1. ## Bitwise Operators

I'm a noob reading The C Programming Language by Kernighan & Ritchie. I'm on section 2.9 and am able to do basic calculations using the bitwise operators, but I still don't understand why they have some of the effects that they do in the examples shown in the book. I have absolutely no clue whats going on in the last example.

The bitwise AND operator & is often used to mask off some set of bits, for example
n = n & 0177;
sets to zero all but the low-order 7 bits of n.
I don't understand why this expression has that effect. Wouldn't n = 0; have the same effect? Or maybe n = ~0177;?

x = x & ~077
sets the last six bits of x to zero. Note that x & ~077 is independent of word length, and is
thus preferable to, for example, x & 0177700, which assumes that x is a 16-bit quantity.
What does x look like before the operation is performed. 16 0-bits or is it in some state I don't know about? And why is word length coming into this discussion out of nowhere?

As an illustration of some of the bit operators, consider the function getbits(x,p,n) that returns the (right adjusted) n-bit field of x that begins at position p. We assume that bit position 0 is at the right end and that n and p are sensible positive values. For example, getbits(x,4,3) returns the three bits in positions 4, 3 and 2, right-adjusted.
Code:
```/* getbits: get n bits from position p */
unsigned getbits(unsigned x, int p, int n)
{
return (x >> (p+1-n)) & ~(~0 << n);
}```
The expression x >> (p+1-n) moves the desired field to the right end of the word. ~0 is all 1-bits; shifting it left n positions with ~0<<n places zeros in the rightmost n bits; complementing that with ~ makes a mask with ones in the rightmost n bits.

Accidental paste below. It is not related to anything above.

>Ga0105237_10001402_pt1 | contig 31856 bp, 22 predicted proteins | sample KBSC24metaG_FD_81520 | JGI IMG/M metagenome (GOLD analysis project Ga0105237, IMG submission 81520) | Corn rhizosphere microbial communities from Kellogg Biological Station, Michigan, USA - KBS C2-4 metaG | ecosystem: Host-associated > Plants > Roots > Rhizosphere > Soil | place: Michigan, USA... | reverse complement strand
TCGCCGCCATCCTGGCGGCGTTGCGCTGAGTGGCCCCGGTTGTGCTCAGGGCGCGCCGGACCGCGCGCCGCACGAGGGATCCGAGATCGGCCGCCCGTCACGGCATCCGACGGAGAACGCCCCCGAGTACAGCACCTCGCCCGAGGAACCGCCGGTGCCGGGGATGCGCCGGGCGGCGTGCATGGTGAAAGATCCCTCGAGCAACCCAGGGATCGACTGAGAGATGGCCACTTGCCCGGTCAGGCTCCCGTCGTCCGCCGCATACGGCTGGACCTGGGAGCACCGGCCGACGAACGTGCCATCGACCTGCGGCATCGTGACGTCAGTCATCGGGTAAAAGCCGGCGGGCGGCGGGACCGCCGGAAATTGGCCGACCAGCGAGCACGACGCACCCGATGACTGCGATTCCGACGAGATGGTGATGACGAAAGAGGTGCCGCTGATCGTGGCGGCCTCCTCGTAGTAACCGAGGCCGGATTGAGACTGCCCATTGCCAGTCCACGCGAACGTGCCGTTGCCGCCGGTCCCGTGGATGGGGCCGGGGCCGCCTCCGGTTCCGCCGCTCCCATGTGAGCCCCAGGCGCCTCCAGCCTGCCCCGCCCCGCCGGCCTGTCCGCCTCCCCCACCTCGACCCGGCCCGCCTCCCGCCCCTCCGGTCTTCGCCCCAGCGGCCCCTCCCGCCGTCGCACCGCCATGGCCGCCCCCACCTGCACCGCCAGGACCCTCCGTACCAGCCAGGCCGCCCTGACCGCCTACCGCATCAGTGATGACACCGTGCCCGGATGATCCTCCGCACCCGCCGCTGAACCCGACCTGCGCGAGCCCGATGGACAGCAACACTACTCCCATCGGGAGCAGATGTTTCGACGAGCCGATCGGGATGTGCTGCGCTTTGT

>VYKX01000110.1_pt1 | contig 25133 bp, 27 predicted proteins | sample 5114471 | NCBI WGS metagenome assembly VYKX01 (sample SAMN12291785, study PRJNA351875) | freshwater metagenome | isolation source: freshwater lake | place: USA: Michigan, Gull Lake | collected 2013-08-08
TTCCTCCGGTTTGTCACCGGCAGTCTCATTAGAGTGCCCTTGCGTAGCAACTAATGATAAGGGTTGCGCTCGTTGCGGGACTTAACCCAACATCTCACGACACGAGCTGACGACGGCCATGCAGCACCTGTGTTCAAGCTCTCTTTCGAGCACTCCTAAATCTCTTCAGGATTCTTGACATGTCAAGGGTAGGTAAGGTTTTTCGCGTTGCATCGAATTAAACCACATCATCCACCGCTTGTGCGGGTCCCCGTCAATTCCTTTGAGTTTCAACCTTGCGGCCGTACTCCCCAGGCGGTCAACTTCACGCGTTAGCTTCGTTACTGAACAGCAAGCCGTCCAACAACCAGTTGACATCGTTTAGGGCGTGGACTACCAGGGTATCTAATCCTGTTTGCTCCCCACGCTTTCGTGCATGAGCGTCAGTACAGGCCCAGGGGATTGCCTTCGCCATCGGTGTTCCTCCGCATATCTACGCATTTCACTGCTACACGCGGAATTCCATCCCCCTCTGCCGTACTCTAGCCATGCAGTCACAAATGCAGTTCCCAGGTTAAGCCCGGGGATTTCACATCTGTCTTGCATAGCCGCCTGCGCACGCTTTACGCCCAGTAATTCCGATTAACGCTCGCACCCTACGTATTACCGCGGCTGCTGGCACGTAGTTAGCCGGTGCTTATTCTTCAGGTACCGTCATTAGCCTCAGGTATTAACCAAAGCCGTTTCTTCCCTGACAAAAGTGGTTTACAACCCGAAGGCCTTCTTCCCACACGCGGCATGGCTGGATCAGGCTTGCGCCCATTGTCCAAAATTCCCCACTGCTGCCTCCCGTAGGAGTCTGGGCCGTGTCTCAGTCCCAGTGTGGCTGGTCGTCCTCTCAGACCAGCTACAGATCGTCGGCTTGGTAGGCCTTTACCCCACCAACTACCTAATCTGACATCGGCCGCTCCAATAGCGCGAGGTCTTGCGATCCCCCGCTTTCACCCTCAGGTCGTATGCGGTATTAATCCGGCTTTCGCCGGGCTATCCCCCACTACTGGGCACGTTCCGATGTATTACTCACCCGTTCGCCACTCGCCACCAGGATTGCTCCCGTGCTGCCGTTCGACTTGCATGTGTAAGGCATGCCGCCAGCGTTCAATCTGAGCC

My brain collapsed.

I'm having a really hard time visualizing what's actualy happening here. Some help would really be appreciated. Thanks. 2. The bitwise AND operator & is often used to mask off some set of bits, for example
n = n & 0177;
sets to zero all but the low-order 7 bits of n.
I don't understand why this expression has that effect. Wouldn't n = 0; have the same effect? Or maybe n = ~0177;?
The trick here is that it leaves the low-order 7 bits of n unchanged. If you were storing flags in n, for example, you might want to clear only a few of them and leave the others untouched.

x = x & ~077
sets the last six bits of x to zero. Note that x & ~077 is independent of word length, and is
thus preferable to, for example, x & 0177700, which assumes that x is a 16-bit quantity.
What does x look like before the operation is performed. 16 0-bits or is it in some state I don't know about? And why is word length coming into this discussion out of nowhere?
x could be anything before this operation. The idea is that the bits of x have some values (perhaps you know what they are, perhaps you don't) and that you want to set the lowest six bits to be zero without changing the other bits.

The word length discussion is because if you calculated the value ~077 for 16-bit integers, you'd get 0177700 -- but that only works if you're using 16-bit integers. Using the expression ~077 will work for 8-bit, 16-bit, 32-bit, or whatever-bit integers, so it's better to use it.

As an illustration of some of the bit operators, consider the function getbits(x,p,n) that returns the (right adjusted) n-bit field of x that begins at position p. We assume that bit position 0 is at the right end and that n and p are sensible positive values. For example, getbits(x,4,3) returns the three bits in positions 4, 3 and 2, right-adjusted.